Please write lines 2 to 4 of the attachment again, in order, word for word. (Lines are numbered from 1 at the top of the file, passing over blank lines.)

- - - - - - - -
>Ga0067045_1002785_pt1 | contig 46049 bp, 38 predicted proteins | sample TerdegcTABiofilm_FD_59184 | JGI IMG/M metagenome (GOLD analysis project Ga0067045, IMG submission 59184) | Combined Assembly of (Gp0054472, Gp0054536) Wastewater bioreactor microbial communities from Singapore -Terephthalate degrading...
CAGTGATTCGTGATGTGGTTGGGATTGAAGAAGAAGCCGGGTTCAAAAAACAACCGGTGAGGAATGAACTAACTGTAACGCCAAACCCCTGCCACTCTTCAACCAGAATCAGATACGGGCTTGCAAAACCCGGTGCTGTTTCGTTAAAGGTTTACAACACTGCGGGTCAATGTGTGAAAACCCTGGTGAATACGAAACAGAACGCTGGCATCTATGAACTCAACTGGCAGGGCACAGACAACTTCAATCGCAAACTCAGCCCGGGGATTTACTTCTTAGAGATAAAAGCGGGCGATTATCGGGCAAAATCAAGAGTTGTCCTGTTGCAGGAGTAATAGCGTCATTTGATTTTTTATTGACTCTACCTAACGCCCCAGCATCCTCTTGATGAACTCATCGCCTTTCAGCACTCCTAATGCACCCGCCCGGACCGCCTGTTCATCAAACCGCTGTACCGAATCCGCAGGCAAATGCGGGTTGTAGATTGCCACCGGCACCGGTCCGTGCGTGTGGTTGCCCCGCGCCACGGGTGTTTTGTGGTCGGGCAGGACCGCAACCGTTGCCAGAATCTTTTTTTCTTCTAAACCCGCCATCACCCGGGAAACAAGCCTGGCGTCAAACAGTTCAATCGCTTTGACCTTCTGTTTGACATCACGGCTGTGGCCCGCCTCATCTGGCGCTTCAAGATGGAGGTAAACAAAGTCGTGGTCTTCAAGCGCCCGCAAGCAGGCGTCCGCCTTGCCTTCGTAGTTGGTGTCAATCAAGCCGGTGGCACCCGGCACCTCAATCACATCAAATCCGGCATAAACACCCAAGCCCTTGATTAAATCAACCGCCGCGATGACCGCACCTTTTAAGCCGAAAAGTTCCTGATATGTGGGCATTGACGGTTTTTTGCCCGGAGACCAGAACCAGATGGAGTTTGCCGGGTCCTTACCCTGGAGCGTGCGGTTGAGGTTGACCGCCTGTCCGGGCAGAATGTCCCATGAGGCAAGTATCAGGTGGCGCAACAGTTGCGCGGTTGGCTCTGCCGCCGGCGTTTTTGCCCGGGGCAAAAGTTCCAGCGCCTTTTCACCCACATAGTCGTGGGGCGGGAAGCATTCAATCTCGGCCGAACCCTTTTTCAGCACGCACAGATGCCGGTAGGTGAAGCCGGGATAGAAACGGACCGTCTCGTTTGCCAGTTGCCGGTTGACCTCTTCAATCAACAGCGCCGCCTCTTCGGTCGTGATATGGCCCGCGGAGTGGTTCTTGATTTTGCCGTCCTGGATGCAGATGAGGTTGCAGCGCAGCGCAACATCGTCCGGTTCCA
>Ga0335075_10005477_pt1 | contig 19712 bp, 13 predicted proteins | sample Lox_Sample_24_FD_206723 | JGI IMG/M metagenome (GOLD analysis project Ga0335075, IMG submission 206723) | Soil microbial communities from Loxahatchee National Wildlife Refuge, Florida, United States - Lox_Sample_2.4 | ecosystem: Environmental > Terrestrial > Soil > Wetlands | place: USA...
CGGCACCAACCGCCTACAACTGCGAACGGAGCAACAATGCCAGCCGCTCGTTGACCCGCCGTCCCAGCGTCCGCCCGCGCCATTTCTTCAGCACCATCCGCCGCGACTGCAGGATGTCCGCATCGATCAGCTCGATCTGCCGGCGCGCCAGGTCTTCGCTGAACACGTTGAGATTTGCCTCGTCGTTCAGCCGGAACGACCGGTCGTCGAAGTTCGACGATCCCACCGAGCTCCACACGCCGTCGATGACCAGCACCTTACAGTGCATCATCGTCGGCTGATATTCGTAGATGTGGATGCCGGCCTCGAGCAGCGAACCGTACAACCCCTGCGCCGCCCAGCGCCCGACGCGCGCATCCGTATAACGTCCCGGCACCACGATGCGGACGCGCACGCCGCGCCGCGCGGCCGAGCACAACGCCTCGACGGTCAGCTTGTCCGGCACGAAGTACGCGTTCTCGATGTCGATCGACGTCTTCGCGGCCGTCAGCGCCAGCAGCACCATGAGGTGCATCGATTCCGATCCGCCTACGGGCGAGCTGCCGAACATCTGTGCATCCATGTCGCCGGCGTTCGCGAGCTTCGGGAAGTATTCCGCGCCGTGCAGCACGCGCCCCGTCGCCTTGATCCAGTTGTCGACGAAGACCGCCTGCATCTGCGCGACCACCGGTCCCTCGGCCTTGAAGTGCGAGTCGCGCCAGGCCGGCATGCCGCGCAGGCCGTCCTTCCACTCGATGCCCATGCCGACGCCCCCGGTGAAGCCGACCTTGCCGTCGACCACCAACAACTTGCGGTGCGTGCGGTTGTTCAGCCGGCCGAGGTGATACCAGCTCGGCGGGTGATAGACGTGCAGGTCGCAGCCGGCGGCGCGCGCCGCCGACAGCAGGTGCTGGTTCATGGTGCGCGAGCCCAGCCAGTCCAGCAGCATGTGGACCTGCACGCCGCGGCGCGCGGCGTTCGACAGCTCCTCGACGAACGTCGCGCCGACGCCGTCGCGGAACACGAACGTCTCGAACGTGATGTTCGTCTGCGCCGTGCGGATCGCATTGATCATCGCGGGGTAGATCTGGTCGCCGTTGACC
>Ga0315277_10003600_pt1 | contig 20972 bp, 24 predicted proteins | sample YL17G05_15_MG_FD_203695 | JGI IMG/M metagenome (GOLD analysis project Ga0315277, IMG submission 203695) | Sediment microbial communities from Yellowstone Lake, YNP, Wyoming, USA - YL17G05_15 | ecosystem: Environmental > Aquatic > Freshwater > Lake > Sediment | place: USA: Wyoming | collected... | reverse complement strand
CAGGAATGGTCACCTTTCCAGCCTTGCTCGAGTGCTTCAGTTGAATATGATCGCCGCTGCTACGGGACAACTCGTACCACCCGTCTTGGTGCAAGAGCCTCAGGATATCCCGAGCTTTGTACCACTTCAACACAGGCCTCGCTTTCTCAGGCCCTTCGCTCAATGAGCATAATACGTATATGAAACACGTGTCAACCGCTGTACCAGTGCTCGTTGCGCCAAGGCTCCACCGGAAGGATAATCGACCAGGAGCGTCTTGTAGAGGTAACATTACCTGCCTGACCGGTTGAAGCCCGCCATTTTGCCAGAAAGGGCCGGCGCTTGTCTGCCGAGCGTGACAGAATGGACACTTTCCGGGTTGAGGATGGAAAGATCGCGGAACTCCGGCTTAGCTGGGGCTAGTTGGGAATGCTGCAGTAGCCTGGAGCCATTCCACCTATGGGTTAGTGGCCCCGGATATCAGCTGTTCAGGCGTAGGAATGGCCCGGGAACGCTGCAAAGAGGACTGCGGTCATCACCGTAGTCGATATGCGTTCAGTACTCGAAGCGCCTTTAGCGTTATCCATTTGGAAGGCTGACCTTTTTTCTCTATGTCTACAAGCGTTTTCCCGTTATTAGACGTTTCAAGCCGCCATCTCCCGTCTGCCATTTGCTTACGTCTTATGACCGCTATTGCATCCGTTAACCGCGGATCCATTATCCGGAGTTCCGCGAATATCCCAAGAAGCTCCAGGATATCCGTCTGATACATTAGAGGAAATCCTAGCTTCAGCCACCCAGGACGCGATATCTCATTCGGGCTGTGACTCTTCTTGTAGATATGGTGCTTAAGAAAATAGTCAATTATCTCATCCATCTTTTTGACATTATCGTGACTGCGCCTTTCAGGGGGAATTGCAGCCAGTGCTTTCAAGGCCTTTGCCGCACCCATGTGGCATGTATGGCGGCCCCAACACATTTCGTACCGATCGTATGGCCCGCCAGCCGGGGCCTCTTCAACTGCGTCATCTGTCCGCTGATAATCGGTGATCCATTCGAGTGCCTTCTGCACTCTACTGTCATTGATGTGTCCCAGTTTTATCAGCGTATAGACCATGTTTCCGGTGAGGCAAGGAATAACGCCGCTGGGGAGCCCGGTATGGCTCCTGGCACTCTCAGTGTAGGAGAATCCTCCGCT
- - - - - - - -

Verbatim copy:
CAGTGATTCGTGATGTGGTTGGGATTGAAGAAGAAGCCGGGTTCAAAAAACAACCGGTGAGGAATGAACTAACTGTAACGCCAAACCCCTGCCACTCTTCAACCAGAATCAGATACGGGCTTGCAAAACCCGGTGCTGTTTCGTTAAAGGTTTACAACACTGCGGGTCAATGTGTGAAAACCCTGGTGAATACGAAACAGAACGCTGGCATCTATGAACTCAACTGGCAGGGCACAGACAACTTCAATCGCAAACTCAGCCCGGGGATTTACTTCTTAGAGATAAAAGCGGGCGATTATCGGGCAAAATCAAGAGTTGTCCTGTTGCAGGAGTAATAGCGTCATTTGATTTTTTATTGACTCTACCTAACGCCCCAGCATCCTCTTGATGAACTCATCGCCTTTCAGCACTCCTAATGCACCCGCCCGGACCGCCTGTTCATCAAACCGCTGTACCGAATCCGCAGGCAAATGCGGGTTGTAGATTGCCACCGGCACCGGTCCGTGCGTGTGGTTGCCCCGCGCCACGGGTGTTTTGTGGTCGGGCAGGACCGCAACCGTTGCCAGAATCTTTTTTTCTTCTAAACCCGCCATCACCCGGGAAACAAGCCTGGCGTCAAACAGTTCAATCGCTTTGACCTTCTGTTTGACATCACGGCTGTGGCCCGCCTCATCTGGCGCTTCAAGATGGAGGTAAACAAAGTCGTGGTCTTCAAGCGCCCGCAAGCAGGCGTCCGCCTTGCCTTCGTAGTTGGTGTCAATCAAGCCGGTGGCACCCGGCACCTCAATCACATCAAATCCGGCATAAACACCCAAGCCCTTGATTAAATCAACCGCCGCGATGACCGCACCTTTTAAGCCGAAAAGTTCCTGATATGTGGGCATTGACGGTTTTTTGCCCGGAGACCAGAACCAGATGGAGTTTGCCGGGTCCTTACCCTGGAGCGTGCGGTTGAGGTTGACCGCCTGTCCGGGCAGAATGTCCCATGAGGCAAGTATCAGGTGGCGCAACAGTTGCGCGGTTGGCTCTGCCGCCGGCGTTTTTGCCCGGGGCAAAAGTTCCAGCGCCTTTTCACCCACATAGTCGTGGGGCGGGAAGCATTCAATCTCGGCCGAACCCTTTTTCAGCACGCACAGATGCCGGTAGGTGAAGCCGGGATAGAAACGGACCGTCTCGTTTGCCAGTTGCCGGTTGACCTCTTCAATCAACAGCGCCGCCTCTTCGGTCGTGATATGGCCCGCGGAGTGGTTCTTGATTTTGCCGTCCTGGATGCAGATGAGGTTGCAGCGCAGCGCAACATCGTCCGGTTCCA
>Ga0335075_10005477_pt1 | contig 19712 bp, 13 predicted proteins | sample Lox_Sample_24_FD_206723 | JGI IMG/M metagenome (GOLD analysis project Ga0335075, IMG submission 206723) | Soil microbial communities from Loxahatchee National Wildlife Refuge, Florida, United States - Lox_Sample_2.4 | ecosystem: Environmental > Terrestrial > Soil > Wetlands | place: USA...
CGGCACCAACCGCCTACAACTGCGAACGGAGCAACAATGCCAGCCGCTCGTTGACCCGCCGTCCCAGCGTCCGCCCGCGCCATTTCTTCAGCACCATCCGCCGCGACTGCAGGATGTCCGCATCGATCAGCTCGATCTGCCGGCGCGCCAGGTCTTCGCTGAACACGTTGAGATTTGCCTCGTCGTTCAGCCGGAACGACCGGTCGTCGAAGTTCGACGATCCCACCGAGCTCCACACGCCGTCGATGACCAGCACCTTACAGTGCATCATCGTCGGCTGATATTCGTAGATGTGGATGCCGGCCTCGAGCAGCGAACCGTACAACCCCTGCGCCGCCCAGCGCCCGACGCGCGCATCCGTATAACGTCCCGGCACCACGATGCGGACGCGCACGCCGCGCCGCGCGGCCGAGCACAACGCCTCGACGGTCAGCTTGTCCGGCACGAAGTACGCGTTCTCGATGTCGATCGACGTCTTCGCGGCCGTCAGCGCCAGCAGCACCATGAGGTGCATCGATTCCGATCCGCCTACGGGCGAGCTGCCGAACATCTGTGCATCCATGTCGCCGGCGTTCGCGAGCTTCGGGAAGTATTCCGCGCCGTGCAGCACGCGCCCCGTCGCCTTGATCCAGTTGTCGACGAAGACCGCCTGCATCTGCGCGACCACCGGTCCCTCGGCCTTGAAGTGCGAGTCGCGCCAGGCCGGCATGCCGCGCAGGCCGTCCTTCCACTCGATGCCCATGCCGACGCCCCCGGTGAAGCCGACCTTGCCGTCGACCACCAACAACTTGCGGTGCGTGCGGTTGTTCAGCCGGCCGAGGTGATACCAGCTCGGCGGGTGATAGACGTGCAGGTCGCAGCCGGCGGCGCGCGCCGCCGACAGCAGGTGCTGGTTCATGGTGCGCGAGCCCAGCCAGTCCAGCAGCATGTGGACCTGCACGCCGCGGCGCGCGGCGTTCGACAGCTCCTCGACGAACGTCGCGCCGACGCCGTCGCGGAACACGAACGTCTCGAACGTGATGTTCGTCTGCGCCGTGCGGATCGCATTGATCATCGCGGGGTAGATCTGGTCGCCGTTGACC